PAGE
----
Period comedies about a bunch of English people marrying each other aren’t necessarily my favorite genre, but they do have a certain style. “Cold Comfort Farm” is no exception. Kate Beckinsale, in one of her early roles, plays Flora Poste, an over-educated, over-cultured Londoner with tons of looks and intelligence, but little money. With a good family name, but no estate, she is forced to cast about for relatives to live with. She decides to seek adventure by accepting an invitation to live with her relatives the Starkadders at Cold Comfort Farm, where everyone refers to her as Robert Poste’s child. Frequent references are made to some great wrong done to Robert Poste, and that perhaps Flora has some claim on the farm.
Flora has no interest, however, in fighting over a dreary farm. The Starkadders are grist for her literary ambitions, and she soaks up the oddities of these wacky, rural characters in hopes of someday being the next Jane Austin. Along the way, she neatly tidies up everyone’s lives, stoking the dreams of some and playing matchmaker for others.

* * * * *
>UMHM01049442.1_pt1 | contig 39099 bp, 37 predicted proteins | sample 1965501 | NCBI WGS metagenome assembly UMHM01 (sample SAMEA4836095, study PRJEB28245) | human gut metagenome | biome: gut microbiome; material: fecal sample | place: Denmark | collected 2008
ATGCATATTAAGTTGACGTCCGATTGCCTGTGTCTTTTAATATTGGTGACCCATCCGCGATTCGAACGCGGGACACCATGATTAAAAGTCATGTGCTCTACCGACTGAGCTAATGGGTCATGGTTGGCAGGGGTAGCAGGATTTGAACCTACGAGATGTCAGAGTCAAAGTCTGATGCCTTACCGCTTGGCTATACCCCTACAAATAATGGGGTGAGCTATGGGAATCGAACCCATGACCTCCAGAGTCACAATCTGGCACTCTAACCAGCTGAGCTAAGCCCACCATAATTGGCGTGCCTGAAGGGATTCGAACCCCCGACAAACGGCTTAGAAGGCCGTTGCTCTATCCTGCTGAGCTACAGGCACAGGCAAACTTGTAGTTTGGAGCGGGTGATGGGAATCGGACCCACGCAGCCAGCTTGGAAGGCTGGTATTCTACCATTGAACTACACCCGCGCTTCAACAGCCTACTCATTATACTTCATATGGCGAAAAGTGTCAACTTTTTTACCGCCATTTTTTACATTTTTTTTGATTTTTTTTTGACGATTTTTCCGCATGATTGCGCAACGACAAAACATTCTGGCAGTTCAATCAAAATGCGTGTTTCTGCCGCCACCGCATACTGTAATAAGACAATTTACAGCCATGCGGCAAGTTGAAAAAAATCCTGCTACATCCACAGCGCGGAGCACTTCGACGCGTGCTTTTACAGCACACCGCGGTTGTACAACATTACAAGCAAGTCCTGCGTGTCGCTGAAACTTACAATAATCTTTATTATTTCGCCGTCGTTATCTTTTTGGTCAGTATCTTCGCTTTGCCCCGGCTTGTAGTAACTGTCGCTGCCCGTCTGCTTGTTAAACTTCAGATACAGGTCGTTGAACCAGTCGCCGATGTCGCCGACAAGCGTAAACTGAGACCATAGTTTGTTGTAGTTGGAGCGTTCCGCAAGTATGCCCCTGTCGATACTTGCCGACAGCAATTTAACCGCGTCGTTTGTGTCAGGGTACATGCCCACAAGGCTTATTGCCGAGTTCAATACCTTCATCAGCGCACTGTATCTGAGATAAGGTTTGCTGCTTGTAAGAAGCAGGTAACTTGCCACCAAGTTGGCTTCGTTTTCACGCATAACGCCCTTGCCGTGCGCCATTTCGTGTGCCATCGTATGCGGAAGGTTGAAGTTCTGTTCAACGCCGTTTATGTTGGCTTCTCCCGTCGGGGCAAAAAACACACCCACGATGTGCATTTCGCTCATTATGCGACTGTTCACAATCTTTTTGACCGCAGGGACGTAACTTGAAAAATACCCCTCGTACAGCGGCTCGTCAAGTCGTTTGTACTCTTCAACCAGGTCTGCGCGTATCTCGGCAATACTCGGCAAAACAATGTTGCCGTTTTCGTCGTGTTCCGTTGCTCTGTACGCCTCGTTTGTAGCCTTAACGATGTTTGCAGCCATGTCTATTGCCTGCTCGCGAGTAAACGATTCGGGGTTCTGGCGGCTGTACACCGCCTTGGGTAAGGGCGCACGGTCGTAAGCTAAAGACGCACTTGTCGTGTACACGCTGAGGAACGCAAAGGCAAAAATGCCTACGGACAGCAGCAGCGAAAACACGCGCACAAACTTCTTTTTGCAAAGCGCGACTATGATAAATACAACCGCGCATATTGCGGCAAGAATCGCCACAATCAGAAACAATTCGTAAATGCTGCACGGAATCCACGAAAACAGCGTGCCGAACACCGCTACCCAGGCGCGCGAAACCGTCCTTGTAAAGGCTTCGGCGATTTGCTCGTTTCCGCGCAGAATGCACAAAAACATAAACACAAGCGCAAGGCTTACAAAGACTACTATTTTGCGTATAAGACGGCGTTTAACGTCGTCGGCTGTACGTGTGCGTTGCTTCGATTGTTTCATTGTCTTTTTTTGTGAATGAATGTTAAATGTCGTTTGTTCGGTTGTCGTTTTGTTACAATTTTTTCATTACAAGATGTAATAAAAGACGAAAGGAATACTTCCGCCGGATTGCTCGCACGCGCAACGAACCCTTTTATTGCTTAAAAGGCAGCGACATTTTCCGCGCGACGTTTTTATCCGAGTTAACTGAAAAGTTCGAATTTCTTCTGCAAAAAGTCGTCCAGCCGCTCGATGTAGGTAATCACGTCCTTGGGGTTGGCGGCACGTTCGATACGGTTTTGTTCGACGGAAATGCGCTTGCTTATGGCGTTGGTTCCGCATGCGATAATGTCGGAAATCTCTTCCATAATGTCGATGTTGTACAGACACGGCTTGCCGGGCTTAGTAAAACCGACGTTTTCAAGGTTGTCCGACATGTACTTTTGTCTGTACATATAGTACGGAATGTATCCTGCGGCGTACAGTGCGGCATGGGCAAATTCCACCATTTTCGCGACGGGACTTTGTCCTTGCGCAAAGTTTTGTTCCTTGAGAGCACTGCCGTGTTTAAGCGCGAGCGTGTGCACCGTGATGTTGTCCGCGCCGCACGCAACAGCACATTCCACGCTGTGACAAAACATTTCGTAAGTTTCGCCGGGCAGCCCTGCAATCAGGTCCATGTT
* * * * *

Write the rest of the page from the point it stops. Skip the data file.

The characters and jokes are, to be sure, ones we have seen before, but “Cold Comfort Farm” is a capably done little comedy. Besides Kate Beckinsale’s charming self, the film features nice performances by Eileen Atkins, Ian McKellen, and Stephen Fry as a pompous ass. “Cold Comfort Farm” is the lightest of comedies. It doesn’t make for much of a narrative meal, but it’s a nice snack.
3 stars out of 5